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Homework Help: Distributing the e term first

  1. Aug 3, 2010 #1
    1. The problem statement, all variables and given/known data
    e3x(3sin x-cos x)


    3. The attempt at a solution

    e3x3(3sin x-cos x)+(3cos x+sin x)e3x=10e3xsin x.

    Is that right?
     
  2. jcsd
  3. Aug 3, 2010 #2

    berkeman

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    Staff: Mentor

    Re: derivative

    I don't think so, at least not the intermediate steps.

    Could you try distributing the e term first, and then take the derivative of the two resulting terms, using the chain rule on each?
     
  4. Aug 3, 2010 #3
    Re: derivative

    OK, so let me then get rid of parenthesis. I will show you my intermediate steps.

    e3x3sinx-e3xcosx=
    3e3xsinx+e3x3cosx-(3e3xcosx+e3x(-sinx))=
    10e3xsin x
     
  5. Aug 3, 2010 #4

    berkeman

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    Staff: Mentor

    Re: derivative

    I'm not seeing the chain rule being used. Remember, it's the first term multiplied by the derivative of the second term, plus the second term multiplied by the derivative of the first term....

    http://en.wikipedia.org/wiki/Chain_rule

    .
     
  6. Aug 3, 2010 #5

    berkeman

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    Staff: Mentor

    Re: derivative

    Also, you should be careful to distinguish between the initial terms, and the derivative that you are solving for. Write it like this:

    (e3x3sinx-e3xcosx)' =

    Or

    d/dx(e3x3sinx-e3xcosx) =
     
  7. Aug 3, 2010 #6
    Re: derivative

    I am sorry, I don't quite understand what you are saying. I performed chain rule to the best of my knowledge. I don't know what else to do.
     
  8. Aug 3, 2010 #7

    lurflurf

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    Homework Helper

    Re: derivative

    Don't worry about berkeman's confusing, unclear, and not helpful post. Your work is quite correct, but it may help to use a few more steps until you have more practice.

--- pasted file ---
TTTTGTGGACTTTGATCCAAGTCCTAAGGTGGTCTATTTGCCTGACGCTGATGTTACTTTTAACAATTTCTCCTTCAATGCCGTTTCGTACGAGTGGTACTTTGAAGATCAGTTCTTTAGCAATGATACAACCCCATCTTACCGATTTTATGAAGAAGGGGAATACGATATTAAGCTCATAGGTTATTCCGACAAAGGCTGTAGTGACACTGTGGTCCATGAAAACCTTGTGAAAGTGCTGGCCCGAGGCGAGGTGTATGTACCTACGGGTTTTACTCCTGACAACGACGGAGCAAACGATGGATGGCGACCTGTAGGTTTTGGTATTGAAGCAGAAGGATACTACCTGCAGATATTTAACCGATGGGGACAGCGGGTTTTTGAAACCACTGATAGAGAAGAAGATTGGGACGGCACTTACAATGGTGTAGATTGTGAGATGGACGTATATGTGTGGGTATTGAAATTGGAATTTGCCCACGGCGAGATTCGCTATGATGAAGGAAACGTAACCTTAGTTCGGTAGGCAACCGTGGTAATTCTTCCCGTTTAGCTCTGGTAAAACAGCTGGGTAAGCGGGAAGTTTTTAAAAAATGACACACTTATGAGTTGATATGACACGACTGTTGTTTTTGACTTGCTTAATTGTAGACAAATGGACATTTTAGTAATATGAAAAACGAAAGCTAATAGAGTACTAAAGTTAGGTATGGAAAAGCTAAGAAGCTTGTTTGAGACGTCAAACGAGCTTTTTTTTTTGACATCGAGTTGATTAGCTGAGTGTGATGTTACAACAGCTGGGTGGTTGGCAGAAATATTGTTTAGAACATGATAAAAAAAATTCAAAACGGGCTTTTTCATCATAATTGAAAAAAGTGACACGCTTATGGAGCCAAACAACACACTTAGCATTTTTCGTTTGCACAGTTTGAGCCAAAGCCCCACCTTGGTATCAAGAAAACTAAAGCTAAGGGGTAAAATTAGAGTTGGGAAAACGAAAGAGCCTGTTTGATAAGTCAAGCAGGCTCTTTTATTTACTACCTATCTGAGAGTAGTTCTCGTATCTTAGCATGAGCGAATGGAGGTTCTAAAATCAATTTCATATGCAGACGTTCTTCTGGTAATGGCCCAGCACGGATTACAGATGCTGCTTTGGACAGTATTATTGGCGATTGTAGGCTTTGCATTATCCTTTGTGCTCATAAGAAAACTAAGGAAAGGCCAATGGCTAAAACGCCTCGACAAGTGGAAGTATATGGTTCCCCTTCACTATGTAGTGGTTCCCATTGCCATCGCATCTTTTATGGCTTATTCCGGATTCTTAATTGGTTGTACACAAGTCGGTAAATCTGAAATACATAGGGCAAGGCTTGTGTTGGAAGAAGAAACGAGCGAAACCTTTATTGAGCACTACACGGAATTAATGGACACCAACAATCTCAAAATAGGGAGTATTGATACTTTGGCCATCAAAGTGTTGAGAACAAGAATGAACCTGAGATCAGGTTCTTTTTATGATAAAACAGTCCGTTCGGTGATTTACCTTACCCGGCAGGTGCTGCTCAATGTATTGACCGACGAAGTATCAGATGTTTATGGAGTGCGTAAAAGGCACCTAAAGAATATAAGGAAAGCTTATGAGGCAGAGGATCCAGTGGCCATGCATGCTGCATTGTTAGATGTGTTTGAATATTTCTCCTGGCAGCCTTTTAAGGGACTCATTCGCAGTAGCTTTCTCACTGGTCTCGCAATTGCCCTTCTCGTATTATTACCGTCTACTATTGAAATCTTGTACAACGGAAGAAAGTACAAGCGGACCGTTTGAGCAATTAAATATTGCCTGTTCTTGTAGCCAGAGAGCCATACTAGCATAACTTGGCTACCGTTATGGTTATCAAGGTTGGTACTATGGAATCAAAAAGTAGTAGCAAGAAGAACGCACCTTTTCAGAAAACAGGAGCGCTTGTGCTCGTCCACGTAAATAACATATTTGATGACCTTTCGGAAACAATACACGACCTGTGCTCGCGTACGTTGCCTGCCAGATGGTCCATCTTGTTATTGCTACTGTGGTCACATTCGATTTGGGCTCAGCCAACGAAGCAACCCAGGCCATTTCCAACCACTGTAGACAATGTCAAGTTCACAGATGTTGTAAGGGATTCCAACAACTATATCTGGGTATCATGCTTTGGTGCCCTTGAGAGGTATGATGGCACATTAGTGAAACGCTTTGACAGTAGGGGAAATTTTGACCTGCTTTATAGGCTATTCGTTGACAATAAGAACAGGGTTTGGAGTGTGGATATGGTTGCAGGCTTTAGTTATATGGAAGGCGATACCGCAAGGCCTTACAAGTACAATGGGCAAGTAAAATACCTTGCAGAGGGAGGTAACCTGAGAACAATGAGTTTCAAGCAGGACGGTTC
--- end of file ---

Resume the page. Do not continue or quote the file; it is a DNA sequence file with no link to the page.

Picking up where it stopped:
product rule
    [e3x(3sin x-cos x)]'=(e3x)'(3sin x-cos x)+e3x(3sin x-cos x)'
    chain rule and difference rule
    =3e3x(3sin x-cos x)+e3x(3sin' x-cos' x)
    distribute
    =e3x(9sin x-3cos x)+e3x(3cos x+sin x)
    gather like terms (exponential)
    =e3x(9sin x-3cos x+3cos x+sin x)
    gather like terms (sine and cosine)
    =e3x(10sin x)
    final answer
    =10e3xsin x
     
  9. Aug 3, 2010 #8

    berkeman

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    Re: derivative

    Sorry if I was confusing. Should I have been using the term product rule instead of the more general chain rule? It was the intermediate steps that I was trying to get laid out.
     
  10. Aug 3, 2010 #9

    Mark44

    Staff: Mentor

    Re: derivative

    Both rules need to be used in this problem. The product rule is used first, because the function is a product - e3x(3sin x-cos x). Then, to differentiate e3x, the chain rule is called for.
     
  11. Aug 3, 2010 #10
    Re: derivative

    Does it mean that my calculation is correct?
     
  12. Aug 3, 2010 #11

    Mark44

    Staff: Mentor

    Re: derivative

    Yes.
     
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